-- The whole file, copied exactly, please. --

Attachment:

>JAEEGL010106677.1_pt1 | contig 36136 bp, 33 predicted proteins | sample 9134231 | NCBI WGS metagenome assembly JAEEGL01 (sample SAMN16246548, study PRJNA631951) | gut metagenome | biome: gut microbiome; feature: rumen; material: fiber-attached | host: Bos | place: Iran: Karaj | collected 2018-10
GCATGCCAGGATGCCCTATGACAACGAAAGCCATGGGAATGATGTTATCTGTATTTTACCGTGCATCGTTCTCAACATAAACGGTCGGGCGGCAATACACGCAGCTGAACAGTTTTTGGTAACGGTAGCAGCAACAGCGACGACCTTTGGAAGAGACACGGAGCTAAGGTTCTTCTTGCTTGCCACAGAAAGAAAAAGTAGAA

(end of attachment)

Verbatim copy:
>JAEEGL010106677.1_pt1 | contig 36136 bp, 33 predicted proteins | sample 9134231 | NCBI WGS metagenome assembly JAEEGL01 (sample SAMN16246548, study PRJNA631951) | gut metagenome | biome: gut microbiome; feature: rumen; material: fiber-attached | host: Bos | place: Iran: Karaj | collected 2018-10
GCATGCCAGGATGCCCTATGACAACGAAAGCCATGGGAATGATGTTATCTGTATTTTACCGTGCATCGTTCTCAACATAAACGGTCGGGCGGCAATACACGCAGCTGAACAGTTTTTGGTAACGGTAGCAGCAACAGCGACGACCTTTGGAAGAGACACGGAGCTAAGGTTCTTCTTGCTTGCCACAGAAAGAAAAAGTAGAA